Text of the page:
If you do a Google search on masculinity, you’ll find tons of sites. There are a lot of discussions taking place right now on the subject, and that’s a good thing. Unfortunately, I’m seeing a lot of discussions not being based on events remotely close to reality.
Take this post at The Good Men Project:
But nevertheless, I was thrust into society. I went to school, made friends, and picked up a whole new set of principles of manhood. I grew up playing partially violent, full contact sports like lacrosse and wrestling. I hung out with other kids who played sports.
What society told me about my niche of man was that I was to be tough and never express any emotions other than happy and angry. I wasn’t supposed to acknowledge any weaknesses I may have and I definitely wasn’t supposed to write songs or poetry. I also had to be a ladies man while still maintaining loyalty to my male friends at all times. It all seems a lot to ask a kid who is barely old enough to drive a car.
Now, I won’t say anything about this author’s friends, because I don’t know they, but if we both live in the same country with the same culture, then “society” seems awfully different where he is.
Since the 1980’s, I’ve watched as the media has constantly bombarded us with this idea that men should be anything but what the author here is describing. Society is telling us that we should be emotional, and many guys have taken that crap too far and many women are getting sick as hell of it.
If his friends were the ones saying this, then perhaps he should figure out why. After all, there are four reasons I can think of for a group of guys to say things that might dissuade their friend from doing something like writing poetry. One is that he sucks at it. Another is that he may or may not be good at it, but he keeps insisting they read/listen to it. A third is that they’re just assholes. Finally–and this one is the one I’ve seen happen more often than not–they were just giving him crap because guys do that with their friends.
Of course, this author clearly lives in a different world than me. For example:
Modern society frowns upon self-critique and self-examination. We live in the social media age, where people only share his or her shining successes. It’s all a grand façade, as everyone faces obstacles all along the way. But still, failure is shunned and admitting mistakes is viewed as weakness.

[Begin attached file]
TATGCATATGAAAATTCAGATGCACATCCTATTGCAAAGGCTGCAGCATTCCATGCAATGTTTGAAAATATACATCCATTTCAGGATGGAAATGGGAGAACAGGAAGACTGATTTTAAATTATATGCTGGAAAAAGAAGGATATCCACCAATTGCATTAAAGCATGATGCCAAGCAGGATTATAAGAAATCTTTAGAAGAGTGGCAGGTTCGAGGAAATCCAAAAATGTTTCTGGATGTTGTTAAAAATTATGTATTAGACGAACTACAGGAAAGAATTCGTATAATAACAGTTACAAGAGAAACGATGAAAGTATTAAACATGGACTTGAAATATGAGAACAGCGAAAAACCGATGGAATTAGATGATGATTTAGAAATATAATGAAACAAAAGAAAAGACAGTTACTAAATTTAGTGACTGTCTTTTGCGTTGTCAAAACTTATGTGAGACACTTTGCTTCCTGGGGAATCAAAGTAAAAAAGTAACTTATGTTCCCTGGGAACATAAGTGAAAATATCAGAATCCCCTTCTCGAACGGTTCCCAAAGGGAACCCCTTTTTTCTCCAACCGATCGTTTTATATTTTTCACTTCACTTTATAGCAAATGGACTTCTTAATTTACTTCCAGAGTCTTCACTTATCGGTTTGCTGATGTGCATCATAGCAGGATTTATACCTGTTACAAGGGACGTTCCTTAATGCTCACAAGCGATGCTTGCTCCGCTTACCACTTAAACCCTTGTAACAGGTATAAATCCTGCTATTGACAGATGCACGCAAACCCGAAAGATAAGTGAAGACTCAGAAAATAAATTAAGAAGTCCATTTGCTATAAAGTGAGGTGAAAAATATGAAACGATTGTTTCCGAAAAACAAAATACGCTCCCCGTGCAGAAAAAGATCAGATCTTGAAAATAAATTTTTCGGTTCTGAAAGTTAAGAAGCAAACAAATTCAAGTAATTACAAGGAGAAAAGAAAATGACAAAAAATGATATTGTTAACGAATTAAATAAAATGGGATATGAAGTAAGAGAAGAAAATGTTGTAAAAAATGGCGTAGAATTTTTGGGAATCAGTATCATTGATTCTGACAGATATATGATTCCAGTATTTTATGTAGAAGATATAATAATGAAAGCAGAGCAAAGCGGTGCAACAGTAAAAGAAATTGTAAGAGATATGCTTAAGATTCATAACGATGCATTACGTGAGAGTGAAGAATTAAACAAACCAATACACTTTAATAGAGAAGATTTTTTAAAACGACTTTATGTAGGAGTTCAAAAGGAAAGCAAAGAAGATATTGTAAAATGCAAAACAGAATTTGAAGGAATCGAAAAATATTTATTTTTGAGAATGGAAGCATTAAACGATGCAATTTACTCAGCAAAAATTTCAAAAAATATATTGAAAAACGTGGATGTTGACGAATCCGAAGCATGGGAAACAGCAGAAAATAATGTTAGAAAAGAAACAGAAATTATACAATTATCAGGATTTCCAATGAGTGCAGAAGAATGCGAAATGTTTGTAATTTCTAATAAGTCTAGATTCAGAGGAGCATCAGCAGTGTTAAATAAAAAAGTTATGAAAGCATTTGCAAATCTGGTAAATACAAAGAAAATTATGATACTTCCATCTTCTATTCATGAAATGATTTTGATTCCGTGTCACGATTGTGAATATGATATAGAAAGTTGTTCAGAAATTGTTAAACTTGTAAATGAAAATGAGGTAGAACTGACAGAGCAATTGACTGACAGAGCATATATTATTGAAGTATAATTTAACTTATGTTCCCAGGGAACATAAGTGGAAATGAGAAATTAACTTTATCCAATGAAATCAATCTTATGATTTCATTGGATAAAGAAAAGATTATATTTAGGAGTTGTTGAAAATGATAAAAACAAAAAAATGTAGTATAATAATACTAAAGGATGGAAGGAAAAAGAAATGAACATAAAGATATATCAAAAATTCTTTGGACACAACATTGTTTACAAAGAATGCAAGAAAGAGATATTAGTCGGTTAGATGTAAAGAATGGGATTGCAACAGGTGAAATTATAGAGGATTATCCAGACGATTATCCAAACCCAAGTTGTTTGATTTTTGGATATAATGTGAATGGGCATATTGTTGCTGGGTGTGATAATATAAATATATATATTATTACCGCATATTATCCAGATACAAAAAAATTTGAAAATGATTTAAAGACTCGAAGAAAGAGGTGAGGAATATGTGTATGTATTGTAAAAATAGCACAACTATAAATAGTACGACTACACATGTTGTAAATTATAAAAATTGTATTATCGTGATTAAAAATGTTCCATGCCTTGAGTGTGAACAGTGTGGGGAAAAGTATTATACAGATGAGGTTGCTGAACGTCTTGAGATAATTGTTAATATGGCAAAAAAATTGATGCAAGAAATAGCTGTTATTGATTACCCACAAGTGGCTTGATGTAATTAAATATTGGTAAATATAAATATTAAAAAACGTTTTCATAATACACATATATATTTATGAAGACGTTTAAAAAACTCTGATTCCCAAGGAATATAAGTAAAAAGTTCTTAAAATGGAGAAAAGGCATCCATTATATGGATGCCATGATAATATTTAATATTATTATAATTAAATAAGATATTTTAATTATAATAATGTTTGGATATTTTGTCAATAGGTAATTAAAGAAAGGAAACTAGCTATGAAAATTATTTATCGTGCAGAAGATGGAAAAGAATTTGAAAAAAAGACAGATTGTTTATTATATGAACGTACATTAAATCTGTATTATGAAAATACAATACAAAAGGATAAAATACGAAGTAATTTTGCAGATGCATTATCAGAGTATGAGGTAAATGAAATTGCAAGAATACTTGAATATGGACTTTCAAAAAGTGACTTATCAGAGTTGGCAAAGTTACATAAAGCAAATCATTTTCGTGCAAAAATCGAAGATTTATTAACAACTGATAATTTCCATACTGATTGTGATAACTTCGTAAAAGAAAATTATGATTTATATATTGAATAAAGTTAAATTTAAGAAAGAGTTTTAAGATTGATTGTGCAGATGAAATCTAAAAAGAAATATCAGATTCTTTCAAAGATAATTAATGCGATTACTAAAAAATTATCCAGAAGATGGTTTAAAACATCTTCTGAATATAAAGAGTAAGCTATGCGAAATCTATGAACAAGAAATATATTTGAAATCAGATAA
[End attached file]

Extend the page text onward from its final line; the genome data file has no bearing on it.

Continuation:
Again, where the hell does this guy live? I’m in the Deep South, a place that has held onto odd ideas like honor and tradition and manners more so than much of the country. If any place was going to buck against such a thing, it would be here…nope. Nowhere around here.
Of course, if he’s looking for it on social media, he’s bound to be disappointed. Social media isn’t really all that social. It’s about people putting forward the face they want the world to see. I know people in deep depression that keep posting these uplifting status on Facebook–and these were women, not men who have been browbeaten by “society” to never show weakness.
People always tend to put on their best face to the public, and social media is definitely public regardless of what your privacy settings say. Either people don’t want to be judged harshly or they don’t want pity, whatever their reasons, they don’t air their dirty laundry for the whole world to see. It doesn’t mean they don’t talk with people about whatever is going on, or that they’re really hiding pain from even themselves. It means it’s no one else’s freaking business.
And honestly, let’s be honest about who all is talking seriously about not airing your emotions out for the whole world to see. There’s me and a handful of other people, and even I say to show your emotions…with the people you trust. It’s not even a dealbreaker for me. Hell, I lost it rather publicly when my mother died. So what?
There was no “society” telling me I shouldn’t, and even *I* am not telling people they shouldn’t lose it at a time like that. Remarkably few are.
This version of “society” is a lot like the feminist boogeyman of “The Patriarchy” that keeps being thrown around, even in the comments section here. The thing is, there’s no such thing, not as it has been presented lately.
Frankly, I’ll trust the last 30-35 years of my experience to someone who had some friends supposedly tell him to not do something…and listened.